3. Hey we love your commentary. I concur with you about wine being poorly stored and served at “fast food” restaurants. Their job is to get you in and out asap, so that your table is occupied asap. Just a fact of life. Consumption of a beer would be I believe much faster than a typical wine. Not a whole lot of “shotgunning” of wine goes on. It is probably a missed profit opportunity by the restaurants. However, I go back to that they want to see guest rotation go maximized. We do provide many wine racks to restaurants and many more all the time, as they search for additional income. However these are not chains typically, rather they are mom and pop restaurants looking to increase their income per guest and not just trying to increase the number of guests. Thanks for the opportunity to comment on your good article. Mike Kitson President http://www.WineRackStore.com

  4. rsaikowski@comcast.net' Ron Saikowski says:

    Besides wine being improperly stored and served, it is outrageously priced. Restaurants think they can take the retail price of a full 750 ML bottle and charge 110% of that cost for a glass of just under 5 ozs. so they will pour 5 glasses out of one 750 ML bottle.If you want to turn wine around in a restaurant, follow the ways of Olive Garden in marketing, store it properly,serve it promptly in clean glassware, and PRICE it reasonably so the price you pay for a glass of vino does not exceed the cost of your Entre’.

  5. In my time as chef with Back Bay restaurant group,Kimpton Group and the 10 independent restaurants I have opened we always stored wines on metro shelving cases laid on the side, at 65F and a decent humidity, sorry Mike K. As for having to go with what you can get, are you not allowed to bring a bottle of wine into a restaurant in Texas? If you can bring a bottle for the price of two glasses of Barefoot you could of had Rodney Strong, Cambria, Columbia Crest Grand Estates Chardonnay. If it’s true that sometimes Chili’s is the best you can do, There are 49 other states you could move to.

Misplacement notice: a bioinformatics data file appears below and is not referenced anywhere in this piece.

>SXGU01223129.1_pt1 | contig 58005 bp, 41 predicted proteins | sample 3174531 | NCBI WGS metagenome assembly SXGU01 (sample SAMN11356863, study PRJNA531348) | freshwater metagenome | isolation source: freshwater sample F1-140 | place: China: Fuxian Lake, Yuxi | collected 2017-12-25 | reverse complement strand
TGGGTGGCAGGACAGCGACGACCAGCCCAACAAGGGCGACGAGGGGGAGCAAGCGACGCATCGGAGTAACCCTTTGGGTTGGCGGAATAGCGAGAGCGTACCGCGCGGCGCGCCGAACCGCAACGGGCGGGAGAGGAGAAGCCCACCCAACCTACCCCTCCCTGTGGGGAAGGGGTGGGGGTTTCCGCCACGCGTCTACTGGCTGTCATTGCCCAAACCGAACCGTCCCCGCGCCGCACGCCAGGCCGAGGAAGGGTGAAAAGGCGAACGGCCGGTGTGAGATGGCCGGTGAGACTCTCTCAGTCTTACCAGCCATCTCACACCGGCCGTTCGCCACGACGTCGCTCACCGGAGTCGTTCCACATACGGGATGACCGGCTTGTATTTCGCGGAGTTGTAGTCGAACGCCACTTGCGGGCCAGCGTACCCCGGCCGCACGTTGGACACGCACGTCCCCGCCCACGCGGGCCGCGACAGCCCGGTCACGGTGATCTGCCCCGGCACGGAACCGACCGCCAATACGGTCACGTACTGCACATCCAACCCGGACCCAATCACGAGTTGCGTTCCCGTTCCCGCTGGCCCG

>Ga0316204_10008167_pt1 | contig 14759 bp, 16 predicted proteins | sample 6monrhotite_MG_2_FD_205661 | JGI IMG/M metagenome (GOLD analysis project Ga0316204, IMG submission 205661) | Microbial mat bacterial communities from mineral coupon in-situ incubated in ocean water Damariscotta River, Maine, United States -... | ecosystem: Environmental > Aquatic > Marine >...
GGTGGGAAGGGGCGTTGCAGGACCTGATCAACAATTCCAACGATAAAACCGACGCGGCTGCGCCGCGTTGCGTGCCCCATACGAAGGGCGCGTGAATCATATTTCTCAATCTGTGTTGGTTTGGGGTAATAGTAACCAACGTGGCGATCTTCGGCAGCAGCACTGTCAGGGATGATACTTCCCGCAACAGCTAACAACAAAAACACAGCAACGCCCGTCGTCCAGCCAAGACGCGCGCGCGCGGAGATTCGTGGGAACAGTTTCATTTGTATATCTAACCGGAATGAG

Chili’s went out of business in my neighborhood because no one would support it. With any luck Olive Garden will be next. Oh yeah you could have asked when was the bottle was opened or demanded they bring a fresh bottle and open it in front of you. Not considered inappropriate behavior anytime you think a wine by the glass is funky. Education not provocation!

  6. unaffiliated4@gmail.com' Independent says:

    I won’t comment (much), on the issue of whether any self respecting foodie would ever be caught in a Chilis, Applebies, TGIF, Olive Garden, Red Lobster, Outback, or other similar chains. But, I will mention something that a couple of my wine industry friends talk about a lot. They say that until restaurant managers across the US start seeing steady streams of customers willing to pay a $15/btl corkage fee to bring their own, rather than settle for the overpriced, oxidized, lowest common denominator swill that nothing will change. The reality is that most people do wind up settling for less than, or they just opt for a beer, knowing that it’s galling to pay $6-$8 for mishandled bad wine.
    And, I’ve got to say you hit the mark when you talk of people being turned off to wine based on these types of bad experiences.

  7. Jeff Siegel says:

    Thanks, everyone, for the intelligent and well thought out comments. And it’s always a pleasure to have an award winner like Mac Daddy commenting on the blog.
    But this post isn’t about me or Texas’ wine laws or where I eat dinner when I’m on the road or the local food movement. And maybe I should have made that more clear.
    It’s about what happens when Americans who aren’t wine drinkers, which is most of the country, go to a restaurant chain that does $4 billion annually in sales and gets wine that is spoiled. They don’t know what wine is supposed to taste like. They don’t know they’re supposed to send it back. All they know, after tasting the wine, is that wine tastes terrible and they don’t want to drink it. And then, sadly, they assume all wine tastes that way.
    Which is yet another reason why we’re not a wine drinking country and why we have so far to go to become wine.

  8. bill750@yahoo.com' BillinBigD says:

    I think complaining about anything at a place like Chili’s is ridiculous. Old saying: You can always get worse for less.